According to a Geo TV report, Benazir Shah and Zarghoon Shah filed a report in 2019 about PML (N)’s Strategic Communications Cell, dubbed as “Maryam’s Media Cell”, established in 2013 in the PM’s House with 38 employees, some later put the figure rising to 300. The cost in 2013, a whopping Rs. 40 million per month directly from the PM’s “discretionary grant” which was Sharif family-specific controlled by Maryam in a page out of Uncle Modi’s handbook Arthashastra. Maryam unleashed the team to smear rival leaders like Imran (or perceived opposition like the Army). It was quite brilliant in fact till with the offending meme maligning the Army in line with Indian propaganda Maryam crossed the fail-safe line! 

The most effective way to counter fake news’ is to only trust something once verified. This becomes difficult when tech giants have their own agendas. Addressing WEF’s Virtual DAVOS Summit, Russian President warned tech companies not to compete with States. He correctly said it is unclear where the line is between a successful global entity and attempts to control society.

Some of the tech giants and telecom companies are the new version of the East India Company. Putin cited the rally in Washington DC which led to the Capitol riot as being controlled through messages on Facebooks, Twitters, Instagram, etc. In fact TikTok in Russia has emerged as a popular platform for the youth to express their political views. Social media must be reined in by devising tough laws and implementing them, a tall order given the media’s rich and powerful lobby.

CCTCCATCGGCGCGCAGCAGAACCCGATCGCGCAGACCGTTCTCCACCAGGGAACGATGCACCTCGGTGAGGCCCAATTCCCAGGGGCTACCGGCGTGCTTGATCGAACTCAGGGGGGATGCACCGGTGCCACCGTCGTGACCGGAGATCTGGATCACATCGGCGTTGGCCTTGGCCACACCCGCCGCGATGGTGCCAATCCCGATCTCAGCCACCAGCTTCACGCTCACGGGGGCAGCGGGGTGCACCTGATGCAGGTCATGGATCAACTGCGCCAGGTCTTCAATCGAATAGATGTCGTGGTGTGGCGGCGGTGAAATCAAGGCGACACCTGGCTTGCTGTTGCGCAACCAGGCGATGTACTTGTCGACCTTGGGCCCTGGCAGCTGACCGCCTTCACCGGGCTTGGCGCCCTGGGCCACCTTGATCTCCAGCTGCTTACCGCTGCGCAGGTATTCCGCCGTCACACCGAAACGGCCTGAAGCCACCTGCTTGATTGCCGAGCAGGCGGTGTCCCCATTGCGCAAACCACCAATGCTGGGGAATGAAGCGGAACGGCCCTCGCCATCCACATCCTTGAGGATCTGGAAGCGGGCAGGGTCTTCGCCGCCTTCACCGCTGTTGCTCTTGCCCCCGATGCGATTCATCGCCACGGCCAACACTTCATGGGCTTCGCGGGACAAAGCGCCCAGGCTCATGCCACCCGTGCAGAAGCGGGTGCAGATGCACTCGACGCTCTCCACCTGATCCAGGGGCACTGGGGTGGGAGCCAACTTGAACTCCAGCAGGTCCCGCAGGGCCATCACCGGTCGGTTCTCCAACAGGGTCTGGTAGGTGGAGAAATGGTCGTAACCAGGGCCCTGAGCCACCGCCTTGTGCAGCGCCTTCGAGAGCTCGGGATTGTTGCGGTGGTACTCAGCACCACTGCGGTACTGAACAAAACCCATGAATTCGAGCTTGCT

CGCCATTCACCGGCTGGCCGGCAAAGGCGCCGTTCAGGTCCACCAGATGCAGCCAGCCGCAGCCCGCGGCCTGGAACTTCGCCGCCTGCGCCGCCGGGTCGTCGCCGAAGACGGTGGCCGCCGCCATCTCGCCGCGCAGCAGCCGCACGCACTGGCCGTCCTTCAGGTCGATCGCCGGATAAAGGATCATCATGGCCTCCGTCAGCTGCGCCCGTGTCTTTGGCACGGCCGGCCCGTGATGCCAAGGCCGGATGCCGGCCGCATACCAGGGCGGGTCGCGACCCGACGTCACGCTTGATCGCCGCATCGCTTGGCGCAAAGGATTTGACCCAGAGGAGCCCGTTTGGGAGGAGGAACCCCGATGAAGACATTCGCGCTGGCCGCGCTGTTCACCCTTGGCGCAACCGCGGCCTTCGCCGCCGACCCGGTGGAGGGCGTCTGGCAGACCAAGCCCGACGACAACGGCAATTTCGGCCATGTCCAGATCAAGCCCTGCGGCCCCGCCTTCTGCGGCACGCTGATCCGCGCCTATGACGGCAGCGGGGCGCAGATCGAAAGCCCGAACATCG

New "draconian" rules aimed at giving power to authorities to censor digital content, like the "Removal and Blocking of Unlawful Online Content (Procedure, Oversight and Safeguards) Rules 2020", were framed under the Prevention of Electronic Crimes Act 2016 (PECA). Maintaining the "draconian" data localisation requirements will damage the ability to access the free and open internet. AIC members IT giants Facebook, Twitter and Google threatened leaving the country and making their services unavailable to Pakistani users and businesses. The hue and cry and extensive lobbying made the govt decide to back down and review the proposal. ‘Freedom of expression’ is the cover under which anti-Muslim hate speeches poison global societies and disturb peace, promote violence and terrorism. Such an understanding of ‘freedom of expression’ is NOT a human right! 

Fighting the legacy of terrorism that the Afghanistan war has left behind, Pakistan needs data localization for hate speeches, fake news and outright communication of terrorists, ie if the global community means business in eradicating terrorism and fake news. 

What to talk of Imran Khan being targeted by Maryam’s merry band of liars, whether it is President Biden in the US or President Putin in Russia, they have all been subjected to fake, motivated news facilitated by tech Giants. A global alliance must press social media giants to change their rules or be replaced by alternative social media platforms.

The recent decision of WhatsApp to change its privacy policy and share personal information of users with Facebook has raised a storm among users. Users in EU countries are secure from this because of tough EU legislation. EU’s history of taking action against Facebook is the model to be followed! 


(The writer is a defence and security analyst).